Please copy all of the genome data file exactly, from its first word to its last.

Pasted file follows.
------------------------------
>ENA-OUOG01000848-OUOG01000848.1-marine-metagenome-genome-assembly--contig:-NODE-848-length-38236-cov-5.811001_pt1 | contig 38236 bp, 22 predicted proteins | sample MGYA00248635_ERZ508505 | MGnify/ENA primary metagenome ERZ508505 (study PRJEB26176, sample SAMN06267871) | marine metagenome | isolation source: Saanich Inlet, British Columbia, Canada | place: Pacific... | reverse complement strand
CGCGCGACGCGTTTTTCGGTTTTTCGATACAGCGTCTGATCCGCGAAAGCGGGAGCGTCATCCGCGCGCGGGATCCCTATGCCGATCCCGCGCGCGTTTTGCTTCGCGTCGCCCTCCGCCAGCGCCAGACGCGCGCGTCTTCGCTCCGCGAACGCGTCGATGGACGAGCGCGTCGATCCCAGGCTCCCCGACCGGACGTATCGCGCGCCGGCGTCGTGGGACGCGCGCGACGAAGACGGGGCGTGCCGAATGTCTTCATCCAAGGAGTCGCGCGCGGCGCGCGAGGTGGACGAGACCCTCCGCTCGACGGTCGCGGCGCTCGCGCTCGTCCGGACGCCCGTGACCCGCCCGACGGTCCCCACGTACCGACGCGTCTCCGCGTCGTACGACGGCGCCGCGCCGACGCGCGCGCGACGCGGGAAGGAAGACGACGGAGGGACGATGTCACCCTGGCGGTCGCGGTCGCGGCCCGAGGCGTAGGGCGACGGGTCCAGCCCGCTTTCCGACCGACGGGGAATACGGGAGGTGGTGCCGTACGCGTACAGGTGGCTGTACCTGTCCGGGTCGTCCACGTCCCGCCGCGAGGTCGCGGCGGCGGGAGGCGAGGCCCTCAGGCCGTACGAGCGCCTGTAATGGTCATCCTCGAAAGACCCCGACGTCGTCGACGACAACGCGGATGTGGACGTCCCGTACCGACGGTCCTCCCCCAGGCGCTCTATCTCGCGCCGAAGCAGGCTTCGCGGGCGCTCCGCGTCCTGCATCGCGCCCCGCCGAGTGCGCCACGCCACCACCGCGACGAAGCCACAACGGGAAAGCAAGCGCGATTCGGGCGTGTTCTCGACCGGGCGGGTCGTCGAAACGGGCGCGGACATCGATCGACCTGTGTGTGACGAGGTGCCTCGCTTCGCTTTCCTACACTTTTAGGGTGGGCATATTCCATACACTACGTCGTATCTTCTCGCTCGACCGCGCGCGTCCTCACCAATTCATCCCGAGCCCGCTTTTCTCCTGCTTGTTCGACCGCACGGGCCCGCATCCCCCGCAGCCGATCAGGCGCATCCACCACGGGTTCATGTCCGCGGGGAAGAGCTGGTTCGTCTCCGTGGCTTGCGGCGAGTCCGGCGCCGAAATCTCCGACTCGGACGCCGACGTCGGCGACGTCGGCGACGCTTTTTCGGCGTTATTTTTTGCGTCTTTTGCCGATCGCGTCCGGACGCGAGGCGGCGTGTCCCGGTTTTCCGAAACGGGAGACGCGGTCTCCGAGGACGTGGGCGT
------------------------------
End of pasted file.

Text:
>ENA-OUOG01000848-OUOG01000848.1-marine-metagenome-genome-assembly--contig:-NODE-848-length-38236-cov-5.811001_pt1 | contig 38236 bp, 22 predicted proteins | sample MGYA00248635_ERZ508505 | MGnify/ENA primary metagenome ERZ508505 (study PRJEB26176, sample SAMN06267871) | marine metagenome | isolation source: Saanich Inlet, British Columbia, Canada | place: Pacific... | reverse complement strand
CGCGCGACGCGTTTTTCGGTTTTTCGATACAGCGTCTGATCCGCGAAAGCGGGAGCGTCATCCGCGCGCGGGATCCCTATGCCGATCCCGCGCGCGTTTTGCTTCGCGTCGCCCTCCGCCAGCGCCAGACGCGCGCGTCTTCGCTCCGCGAACGCGTCGATGGACGAGCGCGTCGATCCCAGGCTCCCCGACCGGACGTATCGCGCGCCGGCGTCGTGGGACGCGCGCGACGAAGACGGGGCGTGCCGAATGTCTTCATCCAAGGAGTCGCGCGCGGCGCGCGAGGTGGACGAGACCCTCCGCTCGACGGTCGCGGCGCTCGCGCTCGTCCGGACGCCCGTGACCCGCCCGACGGTCCCCACGTACCGACGCGTCTCCGCGTCGTACGACGGCGCCGCGCCGACGCGCGCGCGACGCGGGAAGGAAGACGACGGAGGGACGATGTCACCCTGGCGGTCGCGGTCGCGGCCCGAGGCGTAGGGCGACGGGTCCAGCCCGCTTTCCGACCGACGGGGAATACGGGAGGTGGTGCCGTACGCGTACAGGTGGCTGTACCTGTCCGGGTCGTCCACGTCCCGCCGCGAGGTCGCGGCGGCGGGAGGCGAGGCCCTCAGGCCGTACGAGCGCCTGTAATGGTCATCCTCGAAAGACCCCGACGTCGTCGACGACAACGCGGATGTGGACGTCCCGTACCGACGGTCCTCCCCCAGGCGCTCTATCTCGCGCCGAAGCAGGCTTCGCGGGCGCTCCGCGTCCTGCATCGCGCCCCGCCGAGTGCGCCACGCCACCACCGCGACGAAGCCACAACGGGAAAGCAAGCGCGATTCGGGCGTGTTCTCGACCGGGCGGGTCGTCGAAACGGGCGCGGACATCGATCGACCTGTGTGTGACGAGGTGCCTCGCTTCGCTTTCCTACACTTTTAGGGTGGGCATATTCCATACACTACGTCGTATCTTCTCGCTCGACCGCGCGCGTCCTCACCAATTCATCCCGAGCCCGCTTTTCTCCTGCTTGTTCGACCGCACGGGCCCGCATCCCCCGCAGCCGATCAGGCGCATCCACCACGGGTTCATGTCCGCGGGGAAGAGCTGGTTCGTCTCCGTGGCTTGCGGCGAGTCCGGCGCCGAAATCTCCGACTCGGACGCCGACGTCGGCGACGTCGGCGACGCTTTTTCGGCGTTATTTTTTGCGTCTTTTGCCGATCGCGTCCGGACGCGAGGCGGCGTGTCCCGGTTTTCCGAAACGGGAGACGCGGTCTCCGAGGACGTGGGCGT